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Yemeni Researchers Urge Pressure on Insurgency Factions, Halting Iranian Meddling | ASHARQ AL-AWSAT English Archive 2005 -2017
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A boy walks and collects toys from the rubble of destroyed houses in Yemen’s northwestern city of Saada May 27, 2015. REUTERS/Stringer

Brussels- Participating at a symposium on Yemen in Brussels, researchers said Tuesday that the need to pressure insurgency militias in Yemen to renounce Iranian interference is now more than ever integral to resolving the crisis.

Themed as “The New Dimension in the Middle East, Yemen as a case in point,” the international conference held in the Belgian capital was organized by a Brussels-based think tank, called Forum of Wisdom and World Peace. It aims at reaching a better understanding of the conflict raging in Yemen.

Yemeni human rights researcher Bara’ Shiban, said that one-sided ruling of the country is perpetually impossible, calling for rational and national dialogue to prevail in resolving the current conflict.

“The West is focused only on combating terrorism and fighting extremism without having a clear strategy on Yemen,” Shiban regretted.

The researcher sees that a lacking of a long term strategy for a political solution in Yemen will leave behind buds of strife and conflict so that they later re-emerge.

“Unfortunately, the situation in Yemen remains very complicated. But compared to two years ago, some improvement can be noticed in some areas like Ma’rib and Aden,” Shiban told Asharq Al-Awsat.

“In order to normalize security and economic conditions, provide efficient public services to Yemenis, and run a sustainable solution, there is no other option but to uphold a comprehensive political solution,” said Shiban.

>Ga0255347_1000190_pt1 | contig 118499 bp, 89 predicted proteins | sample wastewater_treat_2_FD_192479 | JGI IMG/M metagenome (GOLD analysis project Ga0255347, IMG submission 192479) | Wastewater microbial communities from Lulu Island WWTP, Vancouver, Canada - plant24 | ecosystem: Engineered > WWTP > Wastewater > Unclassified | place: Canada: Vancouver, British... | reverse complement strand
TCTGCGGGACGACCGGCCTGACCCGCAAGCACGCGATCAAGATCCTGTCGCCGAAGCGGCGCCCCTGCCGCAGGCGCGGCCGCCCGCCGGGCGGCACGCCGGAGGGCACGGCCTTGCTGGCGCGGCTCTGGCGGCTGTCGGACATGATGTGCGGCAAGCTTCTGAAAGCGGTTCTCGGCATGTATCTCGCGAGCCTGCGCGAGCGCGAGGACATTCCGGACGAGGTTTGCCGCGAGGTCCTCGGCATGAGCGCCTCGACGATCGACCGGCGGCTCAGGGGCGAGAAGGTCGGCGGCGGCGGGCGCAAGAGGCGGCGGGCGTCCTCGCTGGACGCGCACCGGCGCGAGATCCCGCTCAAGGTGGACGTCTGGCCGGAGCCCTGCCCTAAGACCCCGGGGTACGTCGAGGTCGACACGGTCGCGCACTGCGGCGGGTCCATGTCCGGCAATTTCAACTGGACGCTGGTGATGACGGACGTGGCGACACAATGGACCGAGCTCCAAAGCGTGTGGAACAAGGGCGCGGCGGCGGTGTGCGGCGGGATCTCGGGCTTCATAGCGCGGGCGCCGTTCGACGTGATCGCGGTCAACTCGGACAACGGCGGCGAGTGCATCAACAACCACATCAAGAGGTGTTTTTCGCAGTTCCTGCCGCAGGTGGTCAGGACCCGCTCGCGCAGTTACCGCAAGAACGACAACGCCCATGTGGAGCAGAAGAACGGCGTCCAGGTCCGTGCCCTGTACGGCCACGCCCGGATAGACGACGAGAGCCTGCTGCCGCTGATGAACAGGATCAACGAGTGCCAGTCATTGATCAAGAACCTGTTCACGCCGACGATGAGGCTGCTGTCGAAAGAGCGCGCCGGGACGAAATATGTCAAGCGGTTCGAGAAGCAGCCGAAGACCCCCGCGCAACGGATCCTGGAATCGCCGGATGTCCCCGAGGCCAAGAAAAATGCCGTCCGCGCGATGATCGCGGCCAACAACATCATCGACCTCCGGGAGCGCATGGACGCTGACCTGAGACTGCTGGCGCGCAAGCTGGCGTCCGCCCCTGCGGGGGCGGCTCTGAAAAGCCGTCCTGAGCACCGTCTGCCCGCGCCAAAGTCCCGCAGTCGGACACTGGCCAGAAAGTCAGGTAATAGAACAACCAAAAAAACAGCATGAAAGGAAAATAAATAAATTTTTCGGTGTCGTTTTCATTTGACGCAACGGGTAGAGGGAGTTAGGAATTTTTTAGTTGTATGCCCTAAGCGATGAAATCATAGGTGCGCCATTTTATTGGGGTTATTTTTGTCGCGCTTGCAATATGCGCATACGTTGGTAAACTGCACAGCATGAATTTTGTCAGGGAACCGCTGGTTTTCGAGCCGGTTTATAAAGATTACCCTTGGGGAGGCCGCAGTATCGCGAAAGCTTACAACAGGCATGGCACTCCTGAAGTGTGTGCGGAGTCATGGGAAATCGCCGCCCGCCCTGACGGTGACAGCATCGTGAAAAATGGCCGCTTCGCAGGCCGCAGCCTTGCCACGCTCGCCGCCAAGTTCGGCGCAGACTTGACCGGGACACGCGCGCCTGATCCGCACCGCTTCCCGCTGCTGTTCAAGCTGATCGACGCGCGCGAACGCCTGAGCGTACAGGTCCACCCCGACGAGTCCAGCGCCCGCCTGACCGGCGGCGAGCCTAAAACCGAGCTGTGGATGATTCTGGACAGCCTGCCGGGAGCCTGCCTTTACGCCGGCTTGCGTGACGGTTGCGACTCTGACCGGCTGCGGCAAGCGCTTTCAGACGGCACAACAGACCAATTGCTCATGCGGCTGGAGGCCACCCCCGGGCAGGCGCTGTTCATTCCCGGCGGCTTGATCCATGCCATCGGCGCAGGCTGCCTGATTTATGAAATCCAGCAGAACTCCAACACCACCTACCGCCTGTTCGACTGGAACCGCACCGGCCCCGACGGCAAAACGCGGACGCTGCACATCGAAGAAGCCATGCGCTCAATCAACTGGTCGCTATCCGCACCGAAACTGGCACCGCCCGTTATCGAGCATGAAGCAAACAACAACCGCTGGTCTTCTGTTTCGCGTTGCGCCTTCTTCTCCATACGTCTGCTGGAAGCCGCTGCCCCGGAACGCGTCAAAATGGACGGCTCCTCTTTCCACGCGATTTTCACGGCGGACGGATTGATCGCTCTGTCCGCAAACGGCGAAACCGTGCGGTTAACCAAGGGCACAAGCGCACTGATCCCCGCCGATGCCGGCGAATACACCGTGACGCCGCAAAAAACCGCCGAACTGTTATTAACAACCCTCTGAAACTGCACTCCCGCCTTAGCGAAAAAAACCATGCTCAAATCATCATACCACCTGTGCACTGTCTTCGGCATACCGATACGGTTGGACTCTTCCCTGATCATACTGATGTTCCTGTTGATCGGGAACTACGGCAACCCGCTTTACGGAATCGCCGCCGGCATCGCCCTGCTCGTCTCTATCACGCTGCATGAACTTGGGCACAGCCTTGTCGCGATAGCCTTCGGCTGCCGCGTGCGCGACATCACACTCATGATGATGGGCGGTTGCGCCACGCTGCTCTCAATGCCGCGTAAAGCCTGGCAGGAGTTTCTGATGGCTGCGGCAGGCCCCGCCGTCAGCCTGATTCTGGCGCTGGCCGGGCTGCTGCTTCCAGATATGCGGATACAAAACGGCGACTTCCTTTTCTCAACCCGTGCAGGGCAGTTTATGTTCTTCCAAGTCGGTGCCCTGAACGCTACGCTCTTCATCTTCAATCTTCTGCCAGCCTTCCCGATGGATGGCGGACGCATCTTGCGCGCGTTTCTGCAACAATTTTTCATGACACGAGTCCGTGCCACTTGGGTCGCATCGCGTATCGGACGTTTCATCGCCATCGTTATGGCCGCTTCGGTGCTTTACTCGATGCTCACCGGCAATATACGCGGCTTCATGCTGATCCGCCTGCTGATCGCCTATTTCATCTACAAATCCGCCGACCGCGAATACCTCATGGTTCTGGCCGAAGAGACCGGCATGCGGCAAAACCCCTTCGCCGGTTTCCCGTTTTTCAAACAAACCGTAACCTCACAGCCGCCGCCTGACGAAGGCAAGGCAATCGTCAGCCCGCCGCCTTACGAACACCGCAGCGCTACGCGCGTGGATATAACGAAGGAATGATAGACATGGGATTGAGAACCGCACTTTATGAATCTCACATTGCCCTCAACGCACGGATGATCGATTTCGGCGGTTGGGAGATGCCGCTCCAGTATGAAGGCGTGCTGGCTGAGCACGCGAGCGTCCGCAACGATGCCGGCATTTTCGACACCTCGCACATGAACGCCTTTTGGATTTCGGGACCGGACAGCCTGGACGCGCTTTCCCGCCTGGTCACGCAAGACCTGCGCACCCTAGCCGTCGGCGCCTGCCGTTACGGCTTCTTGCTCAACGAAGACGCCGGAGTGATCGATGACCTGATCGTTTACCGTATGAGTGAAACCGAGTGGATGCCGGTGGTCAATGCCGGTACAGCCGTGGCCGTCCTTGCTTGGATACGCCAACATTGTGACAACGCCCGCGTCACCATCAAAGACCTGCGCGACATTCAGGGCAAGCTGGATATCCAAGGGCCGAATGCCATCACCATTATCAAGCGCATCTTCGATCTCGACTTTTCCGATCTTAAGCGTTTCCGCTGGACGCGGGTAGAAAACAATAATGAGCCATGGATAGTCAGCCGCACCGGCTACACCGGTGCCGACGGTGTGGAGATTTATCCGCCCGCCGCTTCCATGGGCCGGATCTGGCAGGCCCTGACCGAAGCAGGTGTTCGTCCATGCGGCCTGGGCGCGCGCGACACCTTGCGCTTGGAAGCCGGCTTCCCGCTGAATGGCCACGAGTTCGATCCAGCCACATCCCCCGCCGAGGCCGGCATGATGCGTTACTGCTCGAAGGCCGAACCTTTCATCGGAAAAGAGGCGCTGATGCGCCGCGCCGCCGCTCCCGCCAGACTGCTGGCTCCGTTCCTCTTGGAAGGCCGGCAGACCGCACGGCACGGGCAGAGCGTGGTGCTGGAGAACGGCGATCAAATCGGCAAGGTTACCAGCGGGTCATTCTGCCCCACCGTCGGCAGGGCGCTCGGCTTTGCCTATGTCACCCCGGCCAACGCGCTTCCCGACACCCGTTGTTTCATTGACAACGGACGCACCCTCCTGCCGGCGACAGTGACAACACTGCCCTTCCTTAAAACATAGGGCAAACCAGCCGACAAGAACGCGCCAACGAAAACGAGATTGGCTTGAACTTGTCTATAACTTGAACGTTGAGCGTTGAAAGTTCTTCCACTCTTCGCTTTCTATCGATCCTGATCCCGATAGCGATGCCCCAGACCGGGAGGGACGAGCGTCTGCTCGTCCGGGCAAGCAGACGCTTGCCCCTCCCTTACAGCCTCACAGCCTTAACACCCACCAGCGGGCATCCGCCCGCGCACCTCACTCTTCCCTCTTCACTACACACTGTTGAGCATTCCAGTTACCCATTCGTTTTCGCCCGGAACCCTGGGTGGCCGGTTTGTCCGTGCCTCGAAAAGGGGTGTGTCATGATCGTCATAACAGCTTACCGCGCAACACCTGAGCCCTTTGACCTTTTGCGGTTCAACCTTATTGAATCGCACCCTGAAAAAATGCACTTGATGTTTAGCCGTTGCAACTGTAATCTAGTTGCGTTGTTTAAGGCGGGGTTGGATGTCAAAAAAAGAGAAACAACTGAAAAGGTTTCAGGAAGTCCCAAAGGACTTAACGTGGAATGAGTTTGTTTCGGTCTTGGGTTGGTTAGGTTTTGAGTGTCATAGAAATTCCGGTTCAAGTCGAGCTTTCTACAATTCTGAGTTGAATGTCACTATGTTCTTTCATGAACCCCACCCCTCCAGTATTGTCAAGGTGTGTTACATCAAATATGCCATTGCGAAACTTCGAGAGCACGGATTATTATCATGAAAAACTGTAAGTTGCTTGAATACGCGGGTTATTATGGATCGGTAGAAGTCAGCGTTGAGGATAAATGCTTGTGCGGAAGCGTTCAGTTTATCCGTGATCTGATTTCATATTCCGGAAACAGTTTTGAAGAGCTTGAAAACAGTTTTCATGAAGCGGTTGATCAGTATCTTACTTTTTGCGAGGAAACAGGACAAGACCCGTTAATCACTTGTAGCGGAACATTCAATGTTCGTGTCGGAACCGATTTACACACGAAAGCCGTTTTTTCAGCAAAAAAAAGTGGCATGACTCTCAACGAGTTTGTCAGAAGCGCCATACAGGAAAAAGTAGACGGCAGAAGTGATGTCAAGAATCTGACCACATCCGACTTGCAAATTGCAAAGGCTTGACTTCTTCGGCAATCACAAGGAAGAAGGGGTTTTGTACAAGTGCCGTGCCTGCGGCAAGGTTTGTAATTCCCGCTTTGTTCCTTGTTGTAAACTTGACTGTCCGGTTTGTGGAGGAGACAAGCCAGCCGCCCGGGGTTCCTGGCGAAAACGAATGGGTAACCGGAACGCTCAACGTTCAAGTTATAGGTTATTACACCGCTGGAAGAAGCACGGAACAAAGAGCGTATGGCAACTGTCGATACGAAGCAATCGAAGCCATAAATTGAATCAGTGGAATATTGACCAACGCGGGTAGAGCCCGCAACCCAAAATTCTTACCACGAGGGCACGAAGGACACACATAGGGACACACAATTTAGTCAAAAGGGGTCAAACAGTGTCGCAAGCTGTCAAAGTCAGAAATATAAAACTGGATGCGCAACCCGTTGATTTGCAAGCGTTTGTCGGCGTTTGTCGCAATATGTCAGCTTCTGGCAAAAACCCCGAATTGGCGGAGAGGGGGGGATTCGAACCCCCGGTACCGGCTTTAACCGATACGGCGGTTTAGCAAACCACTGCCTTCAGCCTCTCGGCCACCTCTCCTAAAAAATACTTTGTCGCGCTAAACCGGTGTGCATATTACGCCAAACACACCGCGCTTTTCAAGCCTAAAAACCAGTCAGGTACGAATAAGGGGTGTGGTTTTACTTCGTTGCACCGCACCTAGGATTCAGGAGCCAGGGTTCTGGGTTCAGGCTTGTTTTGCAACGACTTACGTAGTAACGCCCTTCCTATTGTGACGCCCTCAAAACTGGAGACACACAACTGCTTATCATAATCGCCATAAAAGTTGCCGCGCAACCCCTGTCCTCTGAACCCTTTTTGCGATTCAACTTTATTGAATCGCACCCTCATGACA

“I think it is necessary to refer to the outcomes of national dialogue, and everyone must participate in the transition process,” he added.

Speaking on Yemeni-based political influence, Shiban said that the basic problem stems from not pressuring the key insurgency party led by Ali Abdullah Saleh.

“Saleh in my view is a key obstruction for the political process, if not removed from the scene, will impede the next phase,” Shiban added.

Jamal Abdullah, from the Middle East Centre, Saint Antony’s College, Oxford University said that the conflict started in March 2015 when the Iran-backed Houthis began attacking the border of Saudi Arabia.

Abdullah said that the Saudi-led coalition argues that its right of intervention is based on the article 52 of the UN Charter that gives the country a right to defend its border.

Secondly, the legitimate president of Yemen called on the Saudi government and other Gulf countries to protect the country from foreign interference.

Referring to calls for dialogue between the Gulf Cooperation Council and Iran, he said that the Saudi leaders do not trust Iranian leaders, but added that Turkey could play a role of a guarantor if such a dialogue takes place.

He stressed that the new Saudi Arabia has become “very dynamic” under the new leadership.

On the other hand, Mustafa Aljabzi, a researcher and political advisor, said a National Dialogue should be followed by a constitution and then a referendum.

He noted that 2 million Yemenis are living in Saudi Arabia who send around USD six billion to their home country that contributes to Yemen’s economic development.